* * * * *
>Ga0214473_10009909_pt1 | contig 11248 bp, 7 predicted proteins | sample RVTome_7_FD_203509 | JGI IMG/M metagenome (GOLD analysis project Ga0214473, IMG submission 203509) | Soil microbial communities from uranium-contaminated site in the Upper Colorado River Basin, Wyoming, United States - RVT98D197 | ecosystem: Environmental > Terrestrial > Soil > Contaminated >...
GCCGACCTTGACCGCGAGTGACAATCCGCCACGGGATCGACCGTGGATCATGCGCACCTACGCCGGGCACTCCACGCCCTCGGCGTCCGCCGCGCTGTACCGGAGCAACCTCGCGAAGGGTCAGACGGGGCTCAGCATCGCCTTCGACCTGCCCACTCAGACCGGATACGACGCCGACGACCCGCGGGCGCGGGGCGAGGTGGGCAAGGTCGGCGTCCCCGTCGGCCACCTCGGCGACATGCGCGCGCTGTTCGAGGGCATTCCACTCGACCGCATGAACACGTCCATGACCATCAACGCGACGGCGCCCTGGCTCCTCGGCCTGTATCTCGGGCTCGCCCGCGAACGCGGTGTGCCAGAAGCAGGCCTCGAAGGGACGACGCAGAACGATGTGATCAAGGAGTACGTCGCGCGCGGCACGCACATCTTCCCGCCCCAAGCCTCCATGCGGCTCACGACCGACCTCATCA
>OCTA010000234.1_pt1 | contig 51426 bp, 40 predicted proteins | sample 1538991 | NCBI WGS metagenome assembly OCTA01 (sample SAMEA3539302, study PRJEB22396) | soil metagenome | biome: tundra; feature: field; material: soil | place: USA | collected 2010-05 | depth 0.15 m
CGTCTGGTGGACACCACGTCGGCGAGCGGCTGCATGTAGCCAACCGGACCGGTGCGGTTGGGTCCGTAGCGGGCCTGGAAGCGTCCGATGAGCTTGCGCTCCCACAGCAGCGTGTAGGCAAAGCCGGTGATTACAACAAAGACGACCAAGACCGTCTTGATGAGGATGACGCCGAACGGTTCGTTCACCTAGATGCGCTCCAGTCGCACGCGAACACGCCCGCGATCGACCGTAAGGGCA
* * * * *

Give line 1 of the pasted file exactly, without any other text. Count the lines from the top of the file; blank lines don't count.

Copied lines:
>Ga0214473_10009909_pt1 | contig 11248 bp, 7 predicted proteins | sample RVTome_7_FD_203509 | JGI IMG/M metagenome (GOLD analysis project Ga0214473, IMG submission 203509) | Soil microbial communities from uranium-contaminated site in the Upper Colorado River Basin, Wyoming, United States - RVT98D197 | ecosystem: Environmental > Terrestrial > Soil > Contaminated >...